Your project “Trial of the Century” is made in in the form of a public court trial. This imaginary trial was a well-staged show on one hand and on another, the final judgement was passed by the audience acting as a people’s tribunal . Is this mixing of art and reality in order to get a new and fresh view on some problems a principle that takes place in most of your projects?
Well, the starting point for “Trial of the Century” was that Greenpeace and other environmental organizations were suing the Norwegian government for allegedly breaking the Constitution by allowing increased oil extraction from vulnerable areas in the far north Barents Sea. So we decided to do an imaginary staging of the same trial. But the outcomes of the imaginary and real trials were different.
What was interesting was that several of the expert witnesses that we had as performers in “Trial of the Century” also appeared in the same capacity in the real trial when it reached the courts half a year later. We had a wide range of experts – scientists, eco-activists, minority rights activists (whose way of life are even more strongly affected by oil extraction in the Barents Sea), shamans, politicians and cultural workers. Both as prosecutor and defense we had real, professional lawyers, so all the participants in the performance were authorities in their respective fields. And it all, of course, added a lot of authenticity to the stage performance.
And what was the decision of real trial and of the imaginary one?
The real trial decision was to allow the increasing oil extraction, the imaginary one was against it.
Do you think that the respective outcomes of the real and the staged trial indicate that art is idealistic compared to real life?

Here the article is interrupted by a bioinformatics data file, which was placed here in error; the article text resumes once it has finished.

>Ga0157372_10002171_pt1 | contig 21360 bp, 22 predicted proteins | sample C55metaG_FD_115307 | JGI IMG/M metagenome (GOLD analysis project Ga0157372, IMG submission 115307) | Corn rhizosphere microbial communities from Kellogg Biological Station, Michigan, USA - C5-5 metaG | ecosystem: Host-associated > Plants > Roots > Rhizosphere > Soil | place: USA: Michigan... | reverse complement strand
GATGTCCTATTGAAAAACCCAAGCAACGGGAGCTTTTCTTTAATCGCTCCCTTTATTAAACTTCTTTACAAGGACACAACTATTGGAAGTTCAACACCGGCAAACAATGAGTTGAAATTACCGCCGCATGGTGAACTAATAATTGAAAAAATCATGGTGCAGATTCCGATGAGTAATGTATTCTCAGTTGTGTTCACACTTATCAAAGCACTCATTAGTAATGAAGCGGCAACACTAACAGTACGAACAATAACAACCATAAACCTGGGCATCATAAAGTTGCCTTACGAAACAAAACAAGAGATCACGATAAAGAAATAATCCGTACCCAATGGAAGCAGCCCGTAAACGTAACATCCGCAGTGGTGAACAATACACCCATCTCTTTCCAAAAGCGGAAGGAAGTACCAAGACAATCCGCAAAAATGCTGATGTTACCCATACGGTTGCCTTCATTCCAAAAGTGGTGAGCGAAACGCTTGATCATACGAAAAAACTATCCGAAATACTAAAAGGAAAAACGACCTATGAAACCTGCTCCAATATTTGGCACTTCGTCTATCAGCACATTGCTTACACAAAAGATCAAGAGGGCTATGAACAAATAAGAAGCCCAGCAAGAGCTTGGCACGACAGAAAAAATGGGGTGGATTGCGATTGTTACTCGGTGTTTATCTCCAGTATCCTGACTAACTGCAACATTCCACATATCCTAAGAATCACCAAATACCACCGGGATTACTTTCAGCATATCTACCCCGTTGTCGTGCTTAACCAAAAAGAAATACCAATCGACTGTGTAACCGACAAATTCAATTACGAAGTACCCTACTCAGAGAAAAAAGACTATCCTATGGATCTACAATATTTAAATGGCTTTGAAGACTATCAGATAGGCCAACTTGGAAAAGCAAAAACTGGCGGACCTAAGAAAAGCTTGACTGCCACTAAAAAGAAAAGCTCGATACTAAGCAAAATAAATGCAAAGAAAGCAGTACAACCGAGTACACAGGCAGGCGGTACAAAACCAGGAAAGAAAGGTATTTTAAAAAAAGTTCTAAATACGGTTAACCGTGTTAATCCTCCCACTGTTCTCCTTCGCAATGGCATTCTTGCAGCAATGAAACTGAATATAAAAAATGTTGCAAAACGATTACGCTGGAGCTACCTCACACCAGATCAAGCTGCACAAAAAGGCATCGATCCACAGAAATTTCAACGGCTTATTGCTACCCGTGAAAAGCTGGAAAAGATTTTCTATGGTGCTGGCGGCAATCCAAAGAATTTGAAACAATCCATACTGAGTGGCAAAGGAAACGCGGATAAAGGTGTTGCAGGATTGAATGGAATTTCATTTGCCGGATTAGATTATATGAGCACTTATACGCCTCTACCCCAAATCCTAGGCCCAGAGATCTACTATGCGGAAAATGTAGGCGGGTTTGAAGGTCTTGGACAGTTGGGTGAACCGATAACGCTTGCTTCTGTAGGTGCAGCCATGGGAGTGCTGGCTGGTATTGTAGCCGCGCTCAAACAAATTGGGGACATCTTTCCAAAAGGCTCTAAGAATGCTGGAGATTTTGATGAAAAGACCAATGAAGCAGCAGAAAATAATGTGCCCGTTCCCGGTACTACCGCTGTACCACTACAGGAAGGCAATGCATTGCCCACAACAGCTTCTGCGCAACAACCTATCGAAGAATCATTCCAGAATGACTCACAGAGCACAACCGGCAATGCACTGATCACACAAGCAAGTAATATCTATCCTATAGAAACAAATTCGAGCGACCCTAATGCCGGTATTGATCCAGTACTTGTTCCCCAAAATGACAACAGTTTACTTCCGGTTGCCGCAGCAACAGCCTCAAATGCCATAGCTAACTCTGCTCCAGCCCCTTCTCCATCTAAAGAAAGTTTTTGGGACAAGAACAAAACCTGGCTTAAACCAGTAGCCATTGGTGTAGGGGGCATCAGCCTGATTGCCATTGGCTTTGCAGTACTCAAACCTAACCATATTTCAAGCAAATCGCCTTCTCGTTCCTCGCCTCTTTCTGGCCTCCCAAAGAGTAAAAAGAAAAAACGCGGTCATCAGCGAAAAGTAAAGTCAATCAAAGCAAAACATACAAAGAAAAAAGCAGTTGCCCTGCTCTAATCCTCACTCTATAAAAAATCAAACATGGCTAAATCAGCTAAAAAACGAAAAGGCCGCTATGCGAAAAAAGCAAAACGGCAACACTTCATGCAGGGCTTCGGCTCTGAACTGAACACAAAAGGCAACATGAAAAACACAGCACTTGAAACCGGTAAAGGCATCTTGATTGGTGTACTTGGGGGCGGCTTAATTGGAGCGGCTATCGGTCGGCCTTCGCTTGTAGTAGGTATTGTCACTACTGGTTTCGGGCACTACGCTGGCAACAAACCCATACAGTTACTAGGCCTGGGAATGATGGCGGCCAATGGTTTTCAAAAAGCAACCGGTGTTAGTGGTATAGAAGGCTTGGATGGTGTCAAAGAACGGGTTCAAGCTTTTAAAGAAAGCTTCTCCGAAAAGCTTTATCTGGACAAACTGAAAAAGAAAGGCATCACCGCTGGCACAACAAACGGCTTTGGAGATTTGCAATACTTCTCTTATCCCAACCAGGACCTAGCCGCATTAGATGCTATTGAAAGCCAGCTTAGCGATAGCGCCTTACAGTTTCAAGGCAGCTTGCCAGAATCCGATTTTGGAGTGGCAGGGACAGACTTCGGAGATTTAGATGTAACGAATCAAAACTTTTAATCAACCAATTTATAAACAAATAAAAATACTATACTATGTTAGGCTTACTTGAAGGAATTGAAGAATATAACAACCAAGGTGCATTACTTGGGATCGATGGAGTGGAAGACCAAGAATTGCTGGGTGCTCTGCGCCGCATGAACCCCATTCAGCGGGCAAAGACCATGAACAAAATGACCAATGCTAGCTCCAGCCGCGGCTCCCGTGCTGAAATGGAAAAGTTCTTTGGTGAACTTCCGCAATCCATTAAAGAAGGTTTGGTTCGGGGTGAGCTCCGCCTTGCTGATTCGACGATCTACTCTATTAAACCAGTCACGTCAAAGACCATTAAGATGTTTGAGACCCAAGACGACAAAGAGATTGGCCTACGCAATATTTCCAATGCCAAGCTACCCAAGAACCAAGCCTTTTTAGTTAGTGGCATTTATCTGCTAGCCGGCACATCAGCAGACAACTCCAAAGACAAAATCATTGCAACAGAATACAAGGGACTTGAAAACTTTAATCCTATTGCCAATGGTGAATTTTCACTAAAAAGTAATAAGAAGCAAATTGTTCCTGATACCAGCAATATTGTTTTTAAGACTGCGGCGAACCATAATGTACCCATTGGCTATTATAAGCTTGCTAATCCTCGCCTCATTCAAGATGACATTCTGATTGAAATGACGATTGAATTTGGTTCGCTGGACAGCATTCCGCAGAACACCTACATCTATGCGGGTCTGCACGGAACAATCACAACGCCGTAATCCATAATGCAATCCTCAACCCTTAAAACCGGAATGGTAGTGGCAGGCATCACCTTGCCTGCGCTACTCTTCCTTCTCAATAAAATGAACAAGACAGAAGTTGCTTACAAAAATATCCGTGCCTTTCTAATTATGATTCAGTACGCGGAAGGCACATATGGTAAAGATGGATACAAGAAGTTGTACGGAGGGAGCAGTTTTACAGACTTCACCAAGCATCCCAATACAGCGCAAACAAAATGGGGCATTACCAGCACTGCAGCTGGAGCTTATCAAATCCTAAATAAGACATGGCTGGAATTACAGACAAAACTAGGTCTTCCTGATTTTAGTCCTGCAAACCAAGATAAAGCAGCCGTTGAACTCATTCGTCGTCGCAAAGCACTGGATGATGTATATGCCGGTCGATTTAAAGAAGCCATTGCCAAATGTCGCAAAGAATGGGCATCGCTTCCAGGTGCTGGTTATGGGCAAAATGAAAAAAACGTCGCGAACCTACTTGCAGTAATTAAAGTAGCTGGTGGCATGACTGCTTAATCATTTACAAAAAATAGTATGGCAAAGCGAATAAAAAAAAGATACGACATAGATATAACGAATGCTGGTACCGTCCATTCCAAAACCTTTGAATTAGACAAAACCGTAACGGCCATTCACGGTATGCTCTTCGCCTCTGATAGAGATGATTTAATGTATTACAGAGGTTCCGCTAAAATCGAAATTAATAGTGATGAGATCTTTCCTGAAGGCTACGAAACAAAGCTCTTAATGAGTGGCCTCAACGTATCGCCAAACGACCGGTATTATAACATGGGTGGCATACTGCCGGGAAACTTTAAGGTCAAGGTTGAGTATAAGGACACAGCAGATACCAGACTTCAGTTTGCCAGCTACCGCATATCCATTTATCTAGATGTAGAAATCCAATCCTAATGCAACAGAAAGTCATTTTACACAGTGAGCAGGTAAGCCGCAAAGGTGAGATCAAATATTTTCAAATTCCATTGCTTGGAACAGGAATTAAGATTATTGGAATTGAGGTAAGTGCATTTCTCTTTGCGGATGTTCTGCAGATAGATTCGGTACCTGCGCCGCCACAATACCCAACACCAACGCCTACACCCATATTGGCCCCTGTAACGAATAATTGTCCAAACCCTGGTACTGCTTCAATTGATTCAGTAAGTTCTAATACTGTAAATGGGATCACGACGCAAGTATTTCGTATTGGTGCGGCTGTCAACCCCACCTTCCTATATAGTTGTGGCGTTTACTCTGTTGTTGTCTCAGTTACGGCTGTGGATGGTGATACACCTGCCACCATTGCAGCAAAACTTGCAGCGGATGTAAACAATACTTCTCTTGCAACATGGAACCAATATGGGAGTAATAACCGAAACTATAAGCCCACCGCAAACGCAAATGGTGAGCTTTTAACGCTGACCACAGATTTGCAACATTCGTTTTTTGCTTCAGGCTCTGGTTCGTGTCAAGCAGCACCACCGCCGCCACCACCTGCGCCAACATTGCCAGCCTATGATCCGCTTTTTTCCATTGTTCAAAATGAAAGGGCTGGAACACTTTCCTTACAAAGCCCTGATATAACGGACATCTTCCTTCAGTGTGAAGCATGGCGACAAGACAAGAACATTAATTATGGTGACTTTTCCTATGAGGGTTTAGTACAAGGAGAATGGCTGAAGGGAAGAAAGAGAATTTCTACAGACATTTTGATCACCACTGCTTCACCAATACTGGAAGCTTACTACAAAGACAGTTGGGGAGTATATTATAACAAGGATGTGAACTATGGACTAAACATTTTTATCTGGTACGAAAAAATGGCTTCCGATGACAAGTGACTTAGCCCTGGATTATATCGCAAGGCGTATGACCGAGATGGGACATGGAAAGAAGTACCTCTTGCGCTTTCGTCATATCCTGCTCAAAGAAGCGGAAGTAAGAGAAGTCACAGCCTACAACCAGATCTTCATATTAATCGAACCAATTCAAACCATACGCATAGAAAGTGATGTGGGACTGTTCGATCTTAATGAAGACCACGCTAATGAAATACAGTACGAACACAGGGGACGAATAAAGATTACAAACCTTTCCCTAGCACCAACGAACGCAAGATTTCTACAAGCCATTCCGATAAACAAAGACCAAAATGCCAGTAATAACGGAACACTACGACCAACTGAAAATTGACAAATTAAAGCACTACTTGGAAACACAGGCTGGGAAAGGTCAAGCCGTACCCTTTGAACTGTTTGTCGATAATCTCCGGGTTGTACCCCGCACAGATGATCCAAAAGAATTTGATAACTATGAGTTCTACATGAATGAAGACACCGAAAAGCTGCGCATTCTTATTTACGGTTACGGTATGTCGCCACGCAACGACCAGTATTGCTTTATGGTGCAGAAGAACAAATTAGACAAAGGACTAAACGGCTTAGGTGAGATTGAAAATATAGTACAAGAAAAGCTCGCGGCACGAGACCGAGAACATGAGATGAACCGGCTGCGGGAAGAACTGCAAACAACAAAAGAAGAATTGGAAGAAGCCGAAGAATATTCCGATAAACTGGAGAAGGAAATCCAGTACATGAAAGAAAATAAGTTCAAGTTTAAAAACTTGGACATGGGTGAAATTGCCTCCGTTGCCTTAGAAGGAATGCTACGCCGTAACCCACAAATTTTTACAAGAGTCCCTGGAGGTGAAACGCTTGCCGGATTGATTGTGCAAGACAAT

That is one way of looking at it and I don’t necessarily disagree. I think it is right to say that an artistic approach to a moral problem often tends to be idealistic. Artists are idealists in the sense that they have an ideal and want to realize it. But the law is not about ideals, it is about interpreting the law using your knowledge of it, so it’s another game anyway.
Like all of your projects this “Trial of the Century” doesn’t seem to be a commercial one, it is not a monetizing show for which you can sell tickets and make money on it. Still, such kinds of things need a lot of investment to be done. How do you find financial resources for making your projects happen?
Almost all the projects I do of this kind are sponsored by the Norwegian Arts Council and Ministry of Culture. In other words, I am like a State court jester. Like in the old days the one who was behind the king and was allowed to joke and to tell the truth. I can do basically whatever I want, the only thing I have to be prepared for is some mild discomfort of people or institutions being provoked by my activities.
It is actually a measure of a democratic society like Norway that somebody like me are not only tolerated, but even actively supported by the State. Some of my projects like, for example, the ones that I’ve done in North Korea can be sponsored by one ministry – the Ministry of Culture and opposed by the Ministry of Foreign Affairs whose official position was that doing anything that seems to be friendly to North Korea is really horrible. But luckily for me, the so-called “arms length distance” principle is firmly established in Norway, which states that the State should not interfere with the content of what it is funding.